The November 2019 issue is out now!
With a remarkable cover image of a sunset on Suilven, the November issue of The Great Outdoors is all about the extraordinary natural beauty that can be found in Britain’s hills and mountains.
From astonishing rock formations and ancient forests, to beautiful glacial lakes and rare flora, our high places are full of natural wonders. In our lead feature in this issue, we count down our pick of the bunch.
How to get a copy
- Single-issue mail order (free postage!)
- Take out an annual subscription
- Download the digital version to your tablet or smartphone and start reading straight away
- Buy it in shops – available across the UK
The theme of natural wonder runs through the issue, which is illustrated with some particularly sumptuous photography.
- James Roddie goes underground in Assynt to discover a new dimension to an ancient landscape (and takes some incredible pictures on the way)
- Helen Iles spends five days off-grid on the Welsh island of Bardsey
- Phoebe Smith explores the world-famous W Trek in Patagonia
- Our editor Carey Davies discovers a world apart when he backpacks around the rim of Kinder Scout.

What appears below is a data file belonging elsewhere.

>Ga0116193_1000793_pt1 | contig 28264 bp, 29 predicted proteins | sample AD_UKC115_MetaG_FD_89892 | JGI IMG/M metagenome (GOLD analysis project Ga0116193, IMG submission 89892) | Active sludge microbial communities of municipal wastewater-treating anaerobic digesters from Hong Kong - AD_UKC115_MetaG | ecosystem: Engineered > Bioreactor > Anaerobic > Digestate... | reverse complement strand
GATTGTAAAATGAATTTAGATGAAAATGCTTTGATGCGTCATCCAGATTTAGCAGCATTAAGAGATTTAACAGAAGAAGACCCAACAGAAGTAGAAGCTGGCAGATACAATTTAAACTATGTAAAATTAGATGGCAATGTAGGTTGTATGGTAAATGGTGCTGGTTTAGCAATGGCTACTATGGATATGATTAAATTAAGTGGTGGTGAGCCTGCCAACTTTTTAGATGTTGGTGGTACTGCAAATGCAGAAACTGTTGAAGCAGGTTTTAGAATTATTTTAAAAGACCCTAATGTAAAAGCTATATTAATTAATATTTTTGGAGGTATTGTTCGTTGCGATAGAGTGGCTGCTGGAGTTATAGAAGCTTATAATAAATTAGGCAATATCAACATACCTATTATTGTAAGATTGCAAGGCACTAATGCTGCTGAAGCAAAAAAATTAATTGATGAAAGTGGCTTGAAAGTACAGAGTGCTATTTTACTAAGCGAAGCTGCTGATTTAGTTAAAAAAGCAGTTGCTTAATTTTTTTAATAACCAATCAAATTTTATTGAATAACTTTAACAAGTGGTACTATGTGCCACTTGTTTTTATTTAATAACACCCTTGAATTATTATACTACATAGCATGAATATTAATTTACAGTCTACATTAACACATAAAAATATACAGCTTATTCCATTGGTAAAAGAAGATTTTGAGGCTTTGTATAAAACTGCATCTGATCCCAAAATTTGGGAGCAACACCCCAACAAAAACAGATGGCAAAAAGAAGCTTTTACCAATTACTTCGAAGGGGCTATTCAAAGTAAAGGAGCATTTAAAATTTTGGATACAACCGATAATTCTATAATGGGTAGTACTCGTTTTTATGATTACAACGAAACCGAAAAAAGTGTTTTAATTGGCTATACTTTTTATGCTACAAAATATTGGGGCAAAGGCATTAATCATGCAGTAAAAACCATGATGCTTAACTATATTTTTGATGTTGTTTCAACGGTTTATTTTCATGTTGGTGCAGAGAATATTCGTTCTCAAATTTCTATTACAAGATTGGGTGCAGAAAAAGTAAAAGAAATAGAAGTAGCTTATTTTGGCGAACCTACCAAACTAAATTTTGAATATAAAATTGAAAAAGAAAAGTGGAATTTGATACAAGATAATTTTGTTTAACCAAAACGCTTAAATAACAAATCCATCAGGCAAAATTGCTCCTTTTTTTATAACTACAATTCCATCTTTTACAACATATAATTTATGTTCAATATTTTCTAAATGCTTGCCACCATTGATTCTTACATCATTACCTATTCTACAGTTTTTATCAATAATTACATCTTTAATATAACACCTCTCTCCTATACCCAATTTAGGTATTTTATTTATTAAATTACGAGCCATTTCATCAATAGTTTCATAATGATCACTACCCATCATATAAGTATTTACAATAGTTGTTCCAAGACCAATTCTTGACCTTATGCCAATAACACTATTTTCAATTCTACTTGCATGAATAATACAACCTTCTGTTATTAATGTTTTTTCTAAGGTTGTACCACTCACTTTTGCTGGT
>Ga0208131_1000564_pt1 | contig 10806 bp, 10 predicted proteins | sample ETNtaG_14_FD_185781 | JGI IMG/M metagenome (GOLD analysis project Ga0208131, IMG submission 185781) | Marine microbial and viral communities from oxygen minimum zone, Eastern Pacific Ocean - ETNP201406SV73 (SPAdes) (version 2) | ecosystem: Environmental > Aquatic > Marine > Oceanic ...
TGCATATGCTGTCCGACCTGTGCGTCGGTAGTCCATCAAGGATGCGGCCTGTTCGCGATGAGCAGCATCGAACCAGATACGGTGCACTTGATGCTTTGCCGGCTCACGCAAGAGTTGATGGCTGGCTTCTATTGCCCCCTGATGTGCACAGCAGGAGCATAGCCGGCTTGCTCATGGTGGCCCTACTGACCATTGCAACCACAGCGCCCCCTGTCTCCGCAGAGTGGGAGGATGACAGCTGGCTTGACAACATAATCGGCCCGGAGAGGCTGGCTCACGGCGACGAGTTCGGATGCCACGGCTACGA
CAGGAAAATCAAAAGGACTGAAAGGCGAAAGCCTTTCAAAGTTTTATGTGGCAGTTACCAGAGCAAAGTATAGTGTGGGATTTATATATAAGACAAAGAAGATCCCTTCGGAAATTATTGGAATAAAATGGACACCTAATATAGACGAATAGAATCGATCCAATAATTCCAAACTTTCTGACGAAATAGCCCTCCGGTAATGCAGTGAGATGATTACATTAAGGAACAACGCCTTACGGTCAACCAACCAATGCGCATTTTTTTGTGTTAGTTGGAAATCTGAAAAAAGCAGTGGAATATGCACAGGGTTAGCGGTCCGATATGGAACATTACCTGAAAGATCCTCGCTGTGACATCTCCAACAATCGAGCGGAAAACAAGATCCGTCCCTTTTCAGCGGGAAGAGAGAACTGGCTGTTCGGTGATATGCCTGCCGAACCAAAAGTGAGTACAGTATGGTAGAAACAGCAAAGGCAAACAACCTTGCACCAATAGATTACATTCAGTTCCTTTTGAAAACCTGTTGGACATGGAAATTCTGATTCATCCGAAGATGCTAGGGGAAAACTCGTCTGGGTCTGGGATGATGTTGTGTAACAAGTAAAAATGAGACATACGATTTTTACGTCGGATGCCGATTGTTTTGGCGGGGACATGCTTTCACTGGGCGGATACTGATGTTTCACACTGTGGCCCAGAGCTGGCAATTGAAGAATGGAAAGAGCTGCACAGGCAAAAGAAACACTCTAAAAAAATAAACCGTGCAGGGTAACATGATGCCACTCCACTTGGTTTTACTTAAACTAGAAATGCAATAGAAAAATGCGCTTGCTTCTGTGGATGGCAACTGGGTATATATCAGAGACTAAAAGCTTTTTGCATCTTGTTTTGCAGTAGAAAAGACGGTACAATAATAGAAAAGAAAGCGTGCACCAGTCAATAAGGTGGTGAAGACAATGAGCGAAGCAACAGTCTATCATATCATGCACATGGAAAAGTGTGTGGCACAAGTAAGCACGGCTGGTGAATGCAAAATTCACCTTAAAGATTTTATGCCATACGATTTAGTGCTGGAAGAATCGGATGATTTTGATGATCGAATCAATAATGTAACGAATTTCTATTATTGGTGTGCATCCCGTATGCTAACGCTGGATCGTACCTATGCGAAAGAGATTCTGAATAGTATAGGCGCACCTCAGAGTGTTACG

We also count down our favourite autumnal woodland walks, Chris Townsend reviews ultralight insulation (handy for the cold months) and water filters, and we’ve got ten varied Wild Walks from Torridon to the Cotswolds.
And much more inside!
Read more: a peek inside the issue…
Natural wonders: we count down the most mind-boggling, awe-inspiring and downright beautiful natural features of Britain’s mountains. Here’s a description of the rock formations of the Trotternish ridge to whet your appetite:
“If Skye’s Cuillin mountains trigger awe and trepidation, the lesser-known Trotternish Ridge, with its extraordinary rock formations, is a much more other-worldly prospect. The Storr sanctuary (home to the much-photographed Old Man of Storr) and the astonishing Quiraing were both created by landslips that started tens of thousands of years ago – and haven’t stopped. The Quiraing moves a few centimetres a year, regularly damaging the A855 road.”
Extraordinary Assynt: James Roddie delves into – and under – the Scottish landscape that has to be seen to be believed.
To gaze across this place can be a deeply profound experience. When you stand on one of Assynt’s hills and look down on that vast mosaic of lochs and rivers, you are looking at one of the oldest landscapes in the world. There are few other places where you can glimpse the vast depth of time in such a way.
Walking the ‘W’: Phoebe Smith heads to Chilean Patagonia to walk the incredible W Trek.
“From the atmospheric boreal forest where I could almost feel the eyes of wild pumas, to my first sighting of the Grey Glacier, this stretch of the walk offered an abundance of natural wonder.”